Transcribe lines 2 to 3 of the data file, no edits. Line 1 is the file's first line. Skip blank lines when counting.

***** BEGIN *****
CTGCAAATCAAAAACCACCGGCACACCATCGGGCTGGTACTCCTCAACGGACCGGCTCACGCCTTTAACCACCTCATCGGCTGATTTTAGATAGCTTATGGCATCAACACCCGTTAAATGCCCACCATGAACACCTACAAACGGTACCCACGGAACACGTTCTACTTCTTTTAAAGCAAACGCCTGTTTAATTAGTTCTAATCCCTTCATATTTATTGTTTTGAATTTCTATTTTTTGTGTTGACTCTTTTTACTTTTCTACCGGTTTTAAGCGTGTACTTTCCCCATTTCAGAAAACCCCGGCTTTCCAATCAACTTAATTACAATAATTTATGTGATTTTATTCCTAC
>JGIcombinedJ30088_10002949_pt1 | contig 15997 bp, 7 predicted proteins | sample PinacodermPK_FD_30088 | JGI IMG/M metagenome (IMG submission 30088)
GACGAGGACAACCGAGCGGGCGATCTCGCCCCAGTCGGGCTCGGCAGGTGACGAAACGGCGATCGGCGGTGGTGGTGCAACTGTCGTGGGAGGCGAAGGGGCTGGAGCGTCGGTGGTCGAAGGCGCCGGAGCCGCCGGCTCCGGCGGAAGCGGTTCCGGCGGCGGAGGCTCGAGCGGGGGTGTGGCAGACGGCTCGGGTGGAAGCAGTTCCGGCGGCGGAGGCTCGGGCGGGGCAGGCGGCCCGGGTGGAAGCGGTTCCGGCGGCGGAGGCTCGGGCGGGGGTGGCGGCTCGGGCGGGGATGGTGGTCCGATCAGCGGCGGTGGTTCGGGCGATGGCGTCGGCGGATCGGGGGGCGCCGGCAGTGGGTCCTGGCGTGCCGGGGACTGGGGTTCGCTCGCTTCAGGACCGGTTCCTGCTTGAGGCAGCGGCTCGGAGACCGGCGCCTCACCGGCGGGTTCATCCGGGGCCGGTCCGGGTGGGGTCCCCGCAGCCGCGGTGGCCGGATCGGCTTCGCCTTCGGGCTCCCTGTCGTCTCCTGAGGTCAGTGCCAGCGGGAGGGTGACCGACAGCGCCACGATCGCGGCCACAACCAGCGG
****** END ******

>JGIcombinedJ30088_10002949_pt1 | contig 15997 bp, 7 predicted proteins | sample PinacodermPK_FD_30088 | JGI IMG/M metagenome (IMG submission 30088)
GACGAGGACAACCGAGCGGGCGATCTCGCCCCAGTCGGGCTCGGCAGGTGACGAAACGGCGATCGGCGGTGGTGGTGCAACTGTCGTGGGAGGCGAAGGGGCTGGAGCGTCGGTGGTCGAAGGCGCCGGAGCCGCCGGCTCCGGCGGAAGCGGTTCCGGCGGCGGAGGCTCGAGCGGGGGTGTGGCAGACGGCTCGGGTGGAAGCAGTTCCGGCGGCGGAGGCTCGGGCGGGGCAGGCGGCCCGGGTGGAAGCGGTTCCGGCGGCGGAGGCTCGGGCGGGGGTGGCGGCTCGGGCGGGGATGGTGGTCCGATCAGCGGCGGTGGTTCGGGCGATGGCGTCGGCGGATCGGGGGGCGCCGGCAGTGGGTCCTGGCGTGCCGGGGACTGGGGTTCGCTCGCTTCAGGACCGGTTCCTGCTTGAGGCAGCGGCTCGGAGACCGGCGCCTCACCGGCGGGTTCATCCGGGGCCGGTCCGGGTGGGGTCCCCGCAGCCGCGGTGGCCGGATCGGCTTCGCCTTCGGGCTCCCTGTCGTCTCCTGAGGTCAGTGCCAGCGGGAGGGTGACCGACAGCGCCACGATCGCGGCCACAACCAGCGG